בִּשְׁלָמָא לְמַאן דְּאָמַר מַרְזוֹבְלֵי שֶׁל שַׁעַם וְשֶׁל גֶּמִי חֲזוּ לְכִינְתָּא דְפֵירֵי שֶׁל שַׂק וְשֶׁל סְפִירָא חֲזוּ לִגְוָלְקֵי וְצַנֵּי אֶלָּא לְמַאן דְּאָמַר מַחְצָלוֹת מַמָּשׁ בִּשְׁלָמָא שֶׁל שַׂק וְשֶׁל סְפִירָא חֲזוּ לִפְרָסֵי וְנָפְווֹתָא אֶלָּא שֶׁל שַׁעַם וְשֶׁל גֶּמִי לְמַאי חֲזוּ חֲזוּ לְנַזְיָאתָא The Gemara asks: Granted, according to the one who said that ḥotzalot are sacks called marzovelei, there is no problem. The reasoning of the one who holds that they do not become impure with impurity imparted by treading is that they are not designated for sitting. However, since they are vessels, they become impure with impurity imparted by a corpse. And for what are these vessels used? The vessels made of papyrus and of bulrushes are fit to be used as a fruit basket, and the ones made of sackcloth and of horsehair are fit to be used as small sacks [gulkei] and baskets for legumes and small fruits, because their weave is finer. However, according to the one who said that ḥotzalot are actual mats without upturned edges, what is the basis for the dispute? These mats are fit only for the purpose of lying upon them. Granted, the mats made of sackcloth, of goat hair, or of horsehair are fit for use as screens and flour sifters. However, the mats of papyrus and of bulrushes, for what use are they fit? The Gemara answers: They are fit for use as covers for vats of ale.
אִיכָּא דְּאָמְרִי בִּשְׁלָמָא לְמַאן דְּאָמַר מַחְצָלוֹת מַמָּשׁ שֶׁל שַׁעַם וְשֶׁל גֶּמִי חֲזוּ לְנַזְיָאתָא שֶׁל שַׂק וְשֶׁל סְפִירָא חֲזוּ לִפְרָסֵי וְנָפְווֹתָא אֶלָּא לְמַאן דְּאָמַר מַרְזוֹבְלֵי בִּשְׁלָמָא שֶׁל שַׂק וְשֶׁל סְפִירָא חֲזוּ לִגְוָלְקִי וְצַנֵּי אֶלָּא שֶׁל שַׁעַם וְשֶׁל גֶּמִי לְמַאי חֲזוּ חֲזוּ לְכִינְתָּא דְפֵירֵי Some say a different version of this exchange: Granted, according to the one who said that ḥotzalot are actual mats, then the mats of papyrus and of bulrushes are fit to be used as covers for vats of ale, while those of sackcloth, i.e., goat hair, and of horsehair may be used as screens or sifters. However, according to the one who said that the ḥotzalot are sacks called marzovelei, what is the basis of their dispute? Granted, sacks made of sackcloth and of horsehair are fit to be used as small baskets and sacks; but for what are mats of papyrus or of bulrushes fit; why are they susceptible to ritual impurity? The Gemara answers: They are fit to be used as a fruit basket.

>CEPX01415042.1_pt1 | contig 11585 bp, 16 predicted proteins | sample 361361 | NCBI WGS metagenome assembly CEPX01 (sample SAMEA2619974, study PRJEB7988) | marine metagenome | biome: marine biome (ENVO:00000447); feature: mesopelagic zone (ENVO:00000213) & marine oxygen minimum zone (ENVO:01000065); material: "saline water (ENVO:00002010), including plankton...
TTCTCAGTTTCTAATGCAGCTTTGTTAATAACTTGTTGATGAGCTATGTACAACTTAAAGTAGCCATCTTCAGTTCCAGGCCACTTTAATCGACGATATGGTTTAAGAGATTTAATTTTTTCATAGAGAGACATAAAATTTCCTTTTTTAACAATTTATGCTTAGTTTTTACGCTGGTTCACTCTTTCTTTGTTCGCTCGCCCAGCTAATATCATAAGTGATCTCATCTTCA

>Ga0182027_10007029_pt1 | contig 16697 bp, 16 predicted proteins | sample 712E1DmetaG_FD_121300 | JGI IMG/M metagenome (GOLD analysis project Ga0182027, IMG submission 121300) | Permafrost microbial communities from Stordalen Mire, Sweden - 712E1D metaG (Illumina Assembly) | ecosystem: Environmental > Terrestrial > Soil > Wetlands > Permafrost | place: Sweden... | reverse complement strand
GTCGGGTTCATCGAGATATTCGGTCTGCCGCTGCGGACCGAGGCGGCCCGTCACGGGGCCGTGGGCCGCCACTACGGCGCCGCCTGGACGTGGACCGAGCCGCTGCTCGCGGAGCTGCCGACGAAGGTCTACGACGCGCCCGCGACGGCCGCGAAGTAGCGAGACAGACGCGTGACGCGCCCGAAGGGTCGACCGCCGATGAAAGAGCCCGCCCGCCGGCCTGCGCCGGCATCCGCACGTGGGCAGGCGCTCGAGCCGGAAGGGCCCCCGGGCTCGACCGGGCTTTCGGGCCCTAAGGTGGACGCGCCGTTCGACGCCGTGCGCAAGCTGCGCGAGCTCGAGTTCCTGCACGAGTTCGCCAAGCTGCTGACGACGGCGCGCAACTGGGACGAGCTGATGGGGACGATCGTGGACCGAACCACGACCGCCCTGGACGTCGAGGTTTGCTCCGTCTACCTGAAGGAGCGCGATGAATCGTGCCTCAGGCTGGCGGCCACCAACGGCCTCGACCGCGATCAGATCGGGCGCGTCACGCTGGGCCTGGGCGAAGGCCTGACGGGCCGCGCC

תַּנְיָא אָמַר רַבִּי חֲנַנְיָה כְּשֶׁיָּרַדְתִּי לַגּוֹלָה מָצָאתִי זָקֵן אֶחָד וְאָמַר לִי מְסַכְּכִין בְּבוּדְיָא וּכְשֶׁבָּאתִי אֵצֶל רַבִּי יְהוֹשֻׁעַ אֲחִי אַבָּא הוֹדָה לִדְבָרָיו אָמַר רַב חִסְדָּא וְהוּא דְּלֵית לֵיהּ גְּדָנְפָא It is taught in a baraita that Rabbi Ḥananya said: When I descended to the exile of Babylonia, I found one Elder, who said to me: One may roof the sukka with a mat. When I returned to Eretz Yisrael and came to Rabbi Yehoshua ben Ḥananya, the brother of my father, and related to him what the Elder said, he agreed with his statement. Rav Ḥisda said: That applies only to a mat that does not have an upturned edge and is not fit for any use other than for roofing.